Fighting among trading partners may be counterproductive.
By Tom Weir
Was it really only a couple of years ago that commodity prices were going through the roof, grocery manufacturers started charging bigger wholesales for smaller packages and retailers were screaming because they had to cut their margins to stay competitive? All the power seemed to be in the hands of the suppliers.
Well, time passed and things changed, as always. Now, in an economy where demand for almost everything has fallen and the lowest price is never low enough, retailers are putting the squeeze on suppliers. The two most striking examples occurred in the fall, when Costco said it would stop selling Coca-Cola products and CVS decided to cut out Energizer alkaline batteries. Costco’s rationale was a pricing disagreement; CVS, which has reportedly imposed bill-backs on suppliers, cited a desire to simplify its assortment.
Coke and Costco resolved their differences after about a month and the beverages were back in the wholesale club for Christmas and New Year’s. The CVS plan called for removing most Energizers by early this year, so it’s always possible that those companies could come to a resolution as well.
Regardless of the outcome, the underlying issue is one that deserves thought on the part of both retailers and suppliers in the grocery channel. Should the industry’s direction at any given time depend on which one has more muscle? Is it reasonable to think that will produce the most cost-effective and profitable distribution of grocery products? With one side throwing most of the punches and the other waiting for its turn to get even, economic efficiency is not the most likely outcome.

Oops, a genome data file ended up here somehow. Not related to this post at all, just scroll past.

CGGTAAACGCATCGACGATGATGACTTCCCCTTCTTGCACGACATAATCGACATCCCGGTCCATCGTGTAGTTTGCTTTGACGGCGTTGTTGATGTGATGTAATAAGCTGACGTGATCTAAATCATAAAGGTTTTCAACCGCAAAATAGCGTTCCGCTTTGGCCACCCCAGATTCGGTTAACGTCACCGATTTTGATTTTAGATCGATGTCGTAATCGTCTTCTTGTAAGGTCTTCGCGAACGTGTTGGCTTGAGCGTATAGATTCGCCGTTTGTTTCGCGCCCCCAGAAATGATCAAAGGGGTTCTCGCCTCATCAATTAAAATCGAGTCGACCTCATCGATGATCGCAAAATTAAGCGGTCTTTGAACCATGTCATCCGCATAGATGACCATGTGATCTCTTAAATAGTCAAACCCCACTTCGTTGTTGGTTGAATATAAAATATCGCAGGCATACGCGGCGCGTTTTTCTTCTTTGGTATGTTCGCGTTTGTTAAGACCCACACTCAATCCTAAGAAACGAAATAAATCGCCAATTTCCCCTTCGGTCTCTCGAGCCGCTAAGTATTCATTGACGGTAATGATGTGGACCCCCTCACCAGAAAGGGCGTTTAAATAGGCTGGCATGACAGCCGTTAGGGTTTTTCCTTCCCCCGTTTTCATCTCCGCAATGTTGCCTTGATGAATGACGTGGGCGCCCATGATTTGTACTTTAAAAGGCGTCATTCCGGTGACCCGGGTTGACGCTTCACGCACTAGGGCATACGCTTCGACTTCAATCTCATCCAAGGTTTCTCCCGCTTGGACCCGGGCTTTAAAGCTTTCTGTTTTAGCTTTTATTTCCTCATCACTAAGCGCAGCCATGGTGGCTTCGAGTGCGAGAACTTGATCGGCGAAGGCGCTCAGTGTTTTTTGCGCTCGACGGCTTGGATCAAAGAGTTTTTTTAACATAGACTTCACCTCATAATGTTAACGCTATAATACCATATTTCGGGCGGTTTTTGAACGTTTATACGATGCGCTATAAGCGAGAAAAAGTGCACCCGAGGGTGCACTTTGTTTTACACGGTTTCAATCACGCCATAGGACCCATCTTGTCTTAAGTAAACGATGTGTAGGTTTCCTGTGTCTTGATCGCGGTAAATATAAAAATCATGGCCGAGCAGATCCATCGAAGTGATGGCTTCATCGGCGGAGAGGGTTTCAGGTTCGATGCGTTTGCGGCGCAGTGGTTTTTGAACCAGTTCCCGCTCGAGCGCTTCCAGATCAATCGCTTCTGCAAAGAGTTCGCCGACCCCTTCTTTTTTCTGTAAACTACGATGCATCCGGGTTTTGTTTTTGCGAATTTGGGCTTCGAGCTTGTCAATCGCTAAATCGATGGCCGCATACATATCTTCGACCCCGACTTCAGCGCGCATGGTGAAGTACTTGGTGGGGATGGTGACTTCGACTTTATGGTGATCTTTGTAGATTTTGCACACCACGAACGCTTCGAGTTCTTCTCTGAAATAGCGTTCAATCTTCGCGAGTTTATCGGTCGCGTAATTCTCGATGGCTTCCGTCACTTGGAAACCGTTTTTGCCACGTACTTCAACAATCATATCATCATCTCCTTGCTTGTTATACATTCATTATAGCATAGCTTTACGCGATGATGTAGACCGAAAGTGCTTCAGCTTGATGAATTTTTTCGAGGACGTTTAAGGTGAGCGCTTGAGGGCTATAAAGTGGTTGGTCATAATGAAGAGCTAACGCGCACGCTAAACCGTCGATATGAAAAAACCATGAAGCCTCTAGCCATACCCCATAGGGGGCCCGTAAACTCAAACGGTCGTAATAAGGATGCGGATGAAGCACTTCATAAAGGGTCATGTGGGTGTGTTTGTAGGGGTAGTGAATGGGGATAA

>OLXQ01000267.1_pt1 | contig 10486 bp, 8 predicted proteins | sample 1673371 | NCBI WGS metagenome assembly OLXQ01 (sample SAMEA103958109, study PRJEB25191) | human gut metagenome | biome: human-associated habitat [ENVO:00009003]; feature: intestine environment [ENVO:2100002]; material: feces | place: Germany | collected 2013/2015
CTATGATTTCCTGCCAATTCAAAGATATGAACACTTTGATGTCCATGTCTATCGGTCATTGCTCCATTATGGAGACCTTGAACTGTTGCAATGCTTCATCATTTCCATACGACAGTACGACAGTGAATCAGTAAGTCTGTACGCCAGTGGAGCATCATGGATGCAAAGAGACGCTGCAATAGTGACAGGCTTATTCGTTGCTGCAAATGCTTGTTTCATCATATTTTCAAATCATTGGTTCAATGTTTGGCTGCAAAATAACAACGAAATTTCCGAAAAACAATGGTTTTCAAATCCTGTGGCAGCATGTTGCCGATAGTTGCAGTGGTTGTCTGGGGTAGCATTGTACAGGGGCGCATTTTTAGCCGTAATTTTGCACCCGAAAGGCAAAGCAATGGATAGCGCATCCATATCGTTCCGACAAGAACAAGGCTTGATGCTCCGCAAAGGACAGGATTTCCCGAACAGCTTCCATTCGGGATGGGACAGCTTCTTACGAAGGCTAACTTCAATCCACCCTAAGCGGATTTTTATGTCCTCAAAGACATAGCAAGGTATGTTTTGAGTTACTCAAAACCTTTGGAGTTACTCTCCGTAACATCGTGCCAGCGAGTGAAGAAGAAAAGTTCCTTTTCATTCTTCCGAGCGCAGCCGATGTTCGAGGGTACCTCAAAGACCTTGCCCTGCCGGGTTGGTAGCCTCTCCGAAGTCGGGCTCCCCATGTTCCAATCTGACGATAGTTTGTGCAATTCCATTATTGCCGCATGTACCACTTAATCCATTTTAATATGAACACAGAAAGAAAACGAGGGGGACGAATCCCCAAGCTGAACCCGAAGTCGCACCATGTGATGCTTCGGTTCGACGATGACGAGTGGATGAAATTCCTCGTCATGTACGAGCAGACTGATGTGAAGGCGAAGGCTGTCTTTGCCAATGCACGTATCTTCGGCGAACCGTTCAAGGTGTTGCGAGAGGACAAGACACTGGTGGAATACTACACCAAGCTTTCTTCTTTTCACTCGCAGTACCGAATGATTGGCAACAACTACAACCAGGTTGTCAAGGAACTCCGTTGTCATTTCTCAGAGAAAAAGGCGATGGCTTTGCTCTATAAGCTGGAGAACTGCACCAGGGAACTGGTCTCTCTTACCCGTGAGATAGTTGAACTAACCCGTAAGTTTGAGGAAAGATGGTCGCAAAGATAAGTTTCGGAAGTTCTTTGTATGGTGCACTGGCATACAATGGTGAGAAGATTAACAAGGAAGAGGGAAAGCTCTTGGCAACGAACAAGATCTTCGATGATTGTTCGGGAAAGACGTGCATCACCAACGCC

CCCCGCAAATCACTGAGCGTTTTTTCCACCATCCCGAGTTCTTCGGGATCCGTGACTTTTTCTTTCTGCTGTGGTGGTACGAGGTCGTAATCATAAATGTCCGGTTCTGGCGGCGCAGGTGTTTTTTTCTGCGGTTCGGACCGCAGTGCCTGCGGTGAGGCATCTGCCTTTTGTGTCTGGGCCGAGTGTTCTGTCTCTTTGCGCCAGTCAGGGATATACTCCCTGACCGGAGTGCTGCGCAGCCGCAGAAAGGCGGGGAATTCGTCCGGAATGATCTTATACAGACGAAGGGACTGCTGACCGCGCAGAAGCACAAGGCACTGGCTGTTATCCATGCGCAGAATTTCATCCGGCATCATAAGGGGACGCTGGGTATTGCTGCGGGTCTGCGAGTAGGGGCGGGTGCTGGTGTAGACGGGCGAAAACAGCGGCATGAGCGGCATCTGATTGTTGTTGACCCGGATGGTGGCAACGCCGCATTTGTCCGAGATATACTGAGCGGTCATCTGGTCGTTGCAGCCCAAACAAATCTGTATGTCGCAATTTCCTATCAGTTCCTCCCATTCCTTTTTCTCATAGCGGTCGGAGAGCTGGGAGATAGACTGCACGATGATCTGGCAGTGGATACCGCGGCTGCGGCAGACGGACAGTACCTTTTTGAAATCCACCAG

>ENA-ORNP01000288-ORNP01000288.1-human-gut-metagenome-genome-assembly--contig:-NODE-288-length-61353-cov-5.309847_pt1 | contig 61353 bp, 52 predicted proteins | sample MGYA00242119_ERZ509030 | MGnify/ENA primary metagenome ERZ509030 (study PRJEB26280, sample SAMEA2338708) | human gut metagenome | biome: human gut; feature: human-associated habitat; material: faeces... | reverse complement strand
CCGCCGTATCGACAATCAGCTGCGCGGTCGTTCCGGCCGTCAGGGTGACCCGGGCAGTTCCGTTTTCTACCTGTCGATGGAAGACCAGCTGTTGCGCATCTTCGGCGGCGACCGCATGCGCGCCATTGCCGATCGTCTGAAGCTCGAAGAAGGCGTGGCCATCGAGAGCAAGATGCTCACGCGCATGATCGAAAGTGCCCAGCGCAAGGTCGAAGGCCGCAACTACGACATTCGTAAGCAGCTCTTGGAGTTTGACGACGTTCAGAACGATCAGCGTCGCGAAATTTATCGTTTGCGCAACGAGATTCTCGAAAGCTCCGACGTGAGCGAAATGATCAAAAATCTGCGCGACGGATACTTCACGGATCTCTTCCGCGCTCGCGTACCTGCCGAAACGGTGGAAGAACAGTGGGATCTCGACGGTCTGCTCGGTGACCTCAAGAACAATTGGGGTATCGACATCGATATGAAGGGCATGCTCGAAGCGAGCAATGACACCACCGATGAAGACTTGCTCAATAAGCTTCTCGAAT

Some observers have noted that the increasing penetration of private label in the U.S. has given retailers considerably more power, just as in Europe, where house brands are widely accepted. Further, they say, what we’re seeing now may be just the start of more contentious relationships like those between retailers and suppliers across the Atlantic.
It is a point of pride among some Americans that we should never model ourselves on anything European. That’s not always a rational position, but in this case it may be good advice. Energy devoted to fighting is energy that is not being directed toward growth.
Some good, frank discussions about how retailers and suppliers can reduce friction and increase profits would certainly be more useful. Trust is probably in short supply right now, but it can be built with time and patience—and the belief that one side doesn’t have to lose in order for the other to win.
A critical advantage to that approach is that it frees up a lot of time and energy that can be devoted to the consumer, who is, after all, the only reason retailers and suppliers exist. The battles between trading partners seem to focus on letting the retailer charge the lowest prices possible. The problem is that once shoppers get used to amazingly low prices they view them as ordinary prices, so if price is all you’re offering they’ll jump ship as soon as someone undersells you.
For long-term benefits, retailers and suppliers need to do a better job of engaging consumers with their stores and their brands. That just might make it possible to run a business based on reasonable prices and fair returns for both sides.
Tom Weir can be reached at firstname.lastname@example.org.